Features

Does the likely death of the Instagram ‘Like’ signal the end of Influencer Culture?

By Ashley Boyle

Ever thought about how your image’s likes compare to your mates? Why do they have more likes than you? What are you doing wrong? Well, Instagram has acknowledged the competitive and dark nature of the little red heart and has decided to take action.

The image-sharing giant has removed the ability to see how many likes an image has received from its platform in Australia, New Zealand, Canada, Japan, Ireland and Brazil as part of a new trial to protect its users. The idea was allegedly enforced to help improve the welfare of those on the app by removing possible contributing causes of negative mental health. However, many influencers who use the social media channel to make money have criticised the move and have expressed their fears for the future if this adjustment is to become permanent. 

Before delving into what this could mean for influencers, it’s worth discussing who they are and what they do. For those of you who are unaware, Instagram influencers are essentially popular people who are paid to do and have nice things in return for Instagram posts. These posts, which are sponsored by brands, are the magazine ads of the modern day. This model works on the basis that the promoted product will gain sales from those viewing the influencer’s content. In order to gain these opportunities, however, you first need to be noticed. How do we measure popularity in the social media world? Through the currency of likes, follows and shares. The wider your reach, the more likely you are to receive paid opportunities from brands.

The decision to remove the number of likes from view was supposedly made in order to release the pressures felt by users who do not have as many likes or followers as their peers. Mia Garlick, Facebook Australia and New Zealand’s Director of Policy, hopes that the changes will help those on Instagram “focus less on likes and more on telling stories”. This follows recent studies which have found that photo sharing on social media can have negative effects on self-esteem and mental health. The UK Royal Society for Public Health published a report that stated whilst Instagram provided a positive platform for self expression, it also had a negative impact on sleep, body image and FOMO (fear of missing out). But by being less exposed to “vanity metrics” and focusing more on non-judgemental content sharing, will the influencer industry continue to be profitable? 

Some influencers have embraced the challenge that comes with brands being unable to see their likes, expressing how the shots they now take will need to be even more creative and unique in order to stand out. After all, likes don’t necessarily represent good quality content, as the recent victor of the most Instagram likes has demonstrated – the world_record_egg picture on Instagram currently has nearly 54 million likes. It begs the question, do likes even matter? Mikaela Testa is one of the influencers who thinks they do. The Australian influencer posted a tearful video of her distaste in the changes. The “blood, sweat and tears” that have gone into her business are now being undermined by Instagram’s actions, she says. “Instagram is what I use for advertising. I’ve only been doing it for five months but I’ve made $45,000 since I started”. Jamey-Lee Franz, a male influencer, mentions how this change in format would limit new influencers by not giving them the opportunity to be found by brands based on user activity. Food and fitness influencer, Jem Wolfie, doesn’t believe that the loss of likes will reduce the problems that Instagram are trying to tackle, stating that there’ll just be more of a focus on followers, shares and comments instead.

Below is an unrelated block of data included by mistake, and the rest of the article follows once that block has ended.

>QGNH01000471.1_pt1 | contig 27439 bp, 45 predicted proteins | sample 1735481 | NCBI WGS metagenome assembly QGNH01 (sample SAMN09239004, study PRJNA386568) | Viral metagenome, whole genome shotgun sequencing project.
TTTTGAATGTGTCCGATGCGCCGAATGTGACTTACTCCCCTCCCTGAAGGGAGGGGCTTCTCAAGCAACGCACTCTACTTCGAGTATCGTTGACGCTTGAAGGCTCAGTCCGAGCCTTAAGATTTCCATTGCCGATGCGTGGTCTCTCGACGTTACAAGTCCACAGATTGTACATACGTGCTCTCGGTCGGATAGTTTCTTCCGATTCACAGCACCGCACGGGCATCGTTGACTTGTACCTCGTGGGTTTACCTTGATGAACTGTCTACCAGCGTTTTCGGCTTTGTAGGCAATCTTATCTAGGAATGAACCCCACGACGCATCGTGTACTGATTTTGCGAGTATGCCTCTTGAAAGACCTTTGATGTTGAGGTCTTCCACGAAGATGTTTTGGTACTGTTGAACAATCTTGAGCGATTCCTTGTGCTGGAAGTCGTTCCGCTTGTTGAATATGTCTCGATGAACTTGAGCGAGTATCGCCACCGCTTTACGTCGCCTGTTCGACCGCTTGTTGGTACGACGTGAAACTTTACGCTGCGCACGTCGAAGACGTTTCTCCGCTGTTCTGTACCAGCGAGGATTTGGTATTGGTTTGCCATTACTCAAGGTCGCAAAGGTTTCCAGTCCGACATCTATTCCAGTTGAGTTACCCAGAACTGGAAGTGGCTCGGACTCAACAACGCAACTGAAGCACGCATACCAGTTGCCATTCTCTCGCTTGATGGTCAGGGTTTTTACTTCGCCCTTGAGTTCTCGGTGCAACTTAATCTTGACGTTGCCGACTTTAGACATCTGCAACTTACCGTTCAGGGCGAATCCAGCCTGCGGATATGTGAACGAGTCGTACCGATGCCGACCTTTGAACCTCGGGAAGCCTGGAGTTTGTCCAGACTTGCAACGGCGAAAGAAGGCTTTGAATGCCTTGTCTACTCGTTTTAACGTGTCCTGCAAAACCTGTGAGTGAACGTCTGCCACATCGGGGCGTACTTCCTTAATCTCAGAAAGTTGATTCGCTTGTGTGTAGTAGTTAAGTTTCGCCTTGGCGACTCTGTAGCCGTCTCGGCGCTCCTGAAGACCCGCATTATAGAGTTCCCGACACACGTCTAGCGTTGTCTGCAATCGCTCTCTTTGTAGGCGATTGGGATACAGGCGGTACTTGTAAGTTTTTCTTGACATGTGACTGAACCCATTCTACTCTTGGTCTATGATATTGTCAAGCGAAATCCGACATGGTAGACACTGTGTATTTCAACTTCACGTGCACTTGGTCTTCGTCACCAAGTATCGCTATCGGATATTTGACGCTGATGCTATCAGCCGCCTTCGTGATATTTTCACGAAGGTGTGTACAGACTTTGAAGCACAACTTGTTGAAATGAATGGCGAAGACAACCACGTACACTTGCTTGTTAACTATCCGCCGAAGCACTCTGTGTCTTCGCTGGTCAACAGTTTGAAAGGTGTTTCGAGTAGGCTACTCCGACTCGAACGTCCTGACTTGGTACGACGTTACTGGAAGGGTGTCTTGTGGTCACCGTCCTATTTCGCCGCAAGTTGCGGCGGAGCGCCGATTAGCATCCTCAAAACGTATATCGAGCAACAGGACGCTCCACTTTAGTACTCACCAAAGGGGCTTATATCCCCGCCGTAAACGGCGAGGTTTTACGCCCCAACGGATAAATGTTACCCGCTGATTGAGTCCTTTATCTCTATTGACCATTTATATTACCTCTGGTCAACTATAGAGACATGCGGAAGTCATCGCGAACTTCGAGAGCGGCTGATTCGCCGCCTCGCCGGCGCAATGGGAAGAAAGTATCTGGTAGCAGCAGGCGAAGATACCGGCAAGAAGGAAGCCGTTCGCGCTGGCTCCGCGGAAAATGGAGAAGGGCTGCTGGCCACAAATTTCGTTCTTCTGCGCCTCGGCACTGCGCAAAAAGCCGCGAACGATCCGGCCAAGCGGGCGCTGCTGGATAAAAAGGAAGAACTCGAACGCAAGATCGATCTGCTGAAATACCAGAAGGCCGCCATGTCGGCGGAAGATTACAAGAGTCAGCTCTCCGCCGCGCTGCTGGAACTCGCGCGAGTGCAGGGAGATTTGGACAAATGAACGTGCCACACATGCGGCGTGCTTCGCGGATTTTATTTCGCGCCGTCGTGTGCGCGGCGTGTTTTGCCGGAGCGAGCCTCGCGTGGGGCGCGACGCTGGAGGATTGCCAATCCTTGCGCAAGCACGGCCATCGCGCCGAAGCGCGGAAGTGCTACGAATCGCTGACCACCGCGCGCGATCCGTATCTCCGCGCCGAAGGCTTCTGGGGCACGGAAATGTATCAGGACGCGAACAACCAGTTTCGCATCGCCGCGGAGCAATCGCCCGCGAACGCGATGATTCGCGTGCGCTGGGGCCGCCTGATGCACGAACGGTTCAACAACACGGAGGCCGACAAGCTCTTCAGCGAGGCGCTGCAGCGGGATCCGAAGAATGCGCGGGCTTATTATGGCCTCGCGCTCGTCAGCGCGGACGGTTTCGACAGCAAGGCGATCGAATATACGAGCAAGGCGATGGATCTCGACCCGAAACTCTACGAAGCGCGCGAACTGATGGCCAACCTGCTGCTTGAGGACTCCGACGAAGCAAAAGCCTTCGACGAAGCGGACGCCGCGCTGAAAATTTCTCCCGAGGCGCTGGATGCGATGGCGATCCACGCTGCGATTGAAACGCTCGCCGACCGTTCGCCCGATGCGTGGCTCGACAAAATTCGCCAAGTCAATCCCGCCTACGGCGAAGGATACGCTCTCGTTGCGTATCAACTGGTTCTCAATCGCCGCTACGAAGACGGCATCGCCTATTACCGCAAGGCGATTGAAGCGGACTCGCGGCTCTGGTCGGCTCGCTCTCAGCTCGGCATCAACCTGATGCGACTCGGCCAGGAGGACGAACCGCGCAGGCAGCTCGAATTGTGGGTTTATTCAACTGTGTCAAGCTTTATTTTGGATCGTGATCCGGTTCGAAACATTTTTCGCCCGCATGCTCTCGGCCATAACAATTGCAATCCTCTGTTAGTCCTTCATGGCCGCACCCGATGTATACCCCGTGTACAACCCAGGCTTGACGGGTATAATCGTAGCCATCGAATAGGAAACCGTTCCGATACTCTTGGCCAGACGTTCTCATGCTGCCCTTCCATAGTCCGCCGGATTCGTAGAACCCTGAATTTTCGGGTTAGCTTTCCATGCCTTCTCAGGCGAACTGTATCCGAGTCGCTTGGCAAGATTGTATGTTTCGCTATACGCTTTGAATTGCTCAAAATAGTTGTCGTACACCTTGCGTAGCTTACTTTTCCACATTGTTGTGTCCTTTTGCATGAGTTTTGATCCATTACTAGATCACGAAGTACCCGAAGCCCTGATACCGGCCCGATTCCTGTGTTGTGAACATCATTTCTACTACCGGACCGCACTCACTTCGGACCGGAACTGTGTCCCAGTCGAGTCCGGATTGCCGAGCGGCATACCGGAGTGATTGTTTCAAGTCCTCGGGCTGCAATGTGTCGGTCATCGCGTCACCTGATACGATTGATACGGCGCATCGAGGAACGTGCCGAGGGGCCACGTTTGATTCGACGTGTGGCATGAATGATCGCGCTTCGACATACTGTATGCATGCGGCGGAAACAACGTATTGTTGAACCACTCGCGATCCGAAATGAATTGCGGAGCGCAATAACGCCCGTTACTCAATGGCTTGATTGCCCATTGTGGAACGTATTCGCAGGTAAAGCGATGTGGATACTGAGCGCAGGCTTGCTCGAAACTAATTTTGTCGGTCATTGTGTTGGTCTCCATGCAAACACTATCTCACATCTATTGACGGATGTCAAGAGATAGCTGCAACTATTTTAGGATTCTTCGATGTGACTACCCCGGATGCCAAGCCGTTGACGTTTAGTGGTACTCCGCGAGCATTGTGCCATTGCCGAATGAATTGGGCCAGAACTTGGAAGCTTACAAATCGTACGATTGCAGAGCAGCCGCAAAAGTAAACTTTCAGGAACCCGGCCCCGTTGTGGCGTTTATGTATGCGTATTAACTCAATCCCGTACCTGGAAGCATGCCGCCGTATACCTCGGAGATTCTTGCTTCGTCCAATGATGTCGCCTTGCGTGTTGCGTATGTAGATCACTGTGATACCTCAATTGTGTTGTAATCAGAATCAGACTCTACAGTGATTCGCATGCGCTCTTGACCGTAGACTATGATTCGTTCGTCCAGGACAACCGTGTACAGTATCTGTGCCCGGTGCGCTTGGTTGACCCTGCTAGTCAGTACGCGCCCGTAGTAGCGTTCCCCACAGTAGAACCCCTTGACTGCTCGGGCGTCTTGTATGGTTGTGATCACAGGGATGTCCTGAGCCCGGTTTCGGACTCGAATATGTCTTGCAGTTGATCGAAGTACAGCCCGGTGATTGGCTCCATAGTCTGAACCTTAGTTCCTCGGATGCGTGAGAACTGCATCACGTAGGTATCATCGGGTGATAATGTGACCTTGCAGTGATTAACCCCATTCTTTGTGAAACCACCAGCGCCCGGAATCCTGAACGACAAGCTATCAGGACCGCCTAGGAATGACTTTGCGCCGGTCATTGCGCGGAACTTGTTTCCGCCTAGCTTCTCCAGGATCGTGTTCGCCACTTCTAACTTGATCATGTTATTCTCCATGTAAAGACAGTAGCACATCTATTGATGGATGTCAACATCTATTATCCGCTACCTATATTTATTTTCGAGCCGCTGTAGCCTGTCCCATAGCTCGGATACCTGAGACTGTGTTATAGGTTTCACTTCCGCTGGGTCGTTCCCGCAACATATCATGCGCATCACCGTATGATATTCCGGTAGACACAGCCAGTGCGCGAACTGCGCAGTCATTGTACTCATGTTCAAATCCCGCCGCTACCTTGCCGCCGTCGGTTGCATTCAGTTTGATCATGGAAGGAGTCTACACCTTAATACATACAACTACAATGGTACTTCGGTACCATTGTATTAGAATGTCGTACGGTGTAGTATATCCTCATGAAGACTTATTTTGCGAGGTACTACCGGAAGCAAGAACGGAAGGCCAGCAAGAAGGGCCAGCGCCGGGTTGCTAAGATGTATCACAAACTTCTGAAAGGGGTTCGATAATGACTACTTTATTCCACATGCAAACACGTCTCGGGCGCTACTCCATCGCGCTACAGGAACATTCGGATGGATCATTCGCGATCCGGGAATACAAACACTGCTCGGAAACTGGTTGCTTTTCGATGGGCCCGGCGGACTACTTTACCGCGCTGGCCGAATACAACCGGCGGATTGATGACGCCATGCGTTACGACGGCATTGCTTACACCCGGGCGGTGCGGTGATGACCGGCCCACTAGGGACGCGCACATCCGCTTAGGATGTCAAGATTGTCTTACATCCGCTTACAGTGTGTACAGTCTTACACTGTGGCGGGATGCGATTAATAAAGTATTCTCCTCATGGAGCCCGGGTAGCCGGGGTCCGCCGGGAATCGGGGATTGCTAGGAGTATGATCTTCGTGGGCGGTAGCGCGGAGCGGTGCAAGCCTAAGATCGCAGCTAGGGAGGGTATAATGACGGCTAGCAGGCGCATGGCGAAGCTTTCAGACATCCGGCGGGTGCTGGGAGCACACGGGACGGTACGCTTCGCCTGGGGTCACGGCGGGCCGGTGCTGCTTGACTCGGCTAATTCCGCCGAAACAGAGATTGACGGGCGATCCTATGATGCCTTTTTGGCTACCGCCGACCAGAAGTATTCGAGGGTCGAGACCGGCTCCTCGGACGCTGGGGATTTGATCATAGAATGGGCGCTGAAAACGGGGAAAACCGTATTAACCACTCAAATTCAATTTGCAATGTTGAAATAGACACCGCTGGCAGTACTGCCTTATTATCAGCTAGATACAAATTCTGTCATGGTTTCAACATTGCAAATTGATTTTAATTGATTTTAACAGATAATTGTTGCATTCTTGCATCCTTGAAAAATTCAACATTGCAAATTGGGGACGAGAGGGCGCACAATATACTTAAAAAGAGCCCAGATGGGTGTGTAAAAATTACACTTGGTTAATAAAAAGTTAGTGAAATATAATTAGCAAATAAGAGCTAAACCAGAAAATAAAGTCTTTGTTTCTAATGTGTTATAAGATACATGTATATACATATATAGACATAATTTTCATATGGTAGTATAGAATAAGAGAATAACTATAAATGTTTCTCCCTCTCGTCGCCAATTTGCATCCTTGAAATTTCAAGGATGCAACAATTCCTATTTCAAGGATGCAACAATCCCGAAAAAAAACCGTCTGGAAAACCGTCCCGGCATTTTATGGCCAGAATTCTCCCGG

Despite influencers’ fears, Instagram has stated that they need not worry as each sponsored post will be linked to the featured brand, sending across any analytical data to them. Furthermore, agencies have assured that the data can and will be found to help distinguish who to invest in. Roxy Jacenks who works for Ministry of Talent has said that whilst the loss of likes has not hindered their business decisions, it has definitely made them rethink the success of their sponsored ads, suggesting that the focus was shifted to likes success rather than the sales success of such posts.

The influencer industry is a fast-growing sector of advertising which has adapted, benefitted and thrived on an app originally created for social interaction and appreciation of images. Today, the current environment for influencers replicates the challenges more traditional forms of advertising, such as magazine and television ads, have had to face whilst coexisting alongside the internet. It is because of changes and advances that influencer culture itself exists, so is it right for influencers to become complacent? Ultimately, the shift of spotlight on what was once the humble ‘like’ will not only keep regular Instagram users protected ‘from each other’ but encourage current influencers to step up and adapt by being different (and therefore increase sales) or be left behind.

 

 

css.php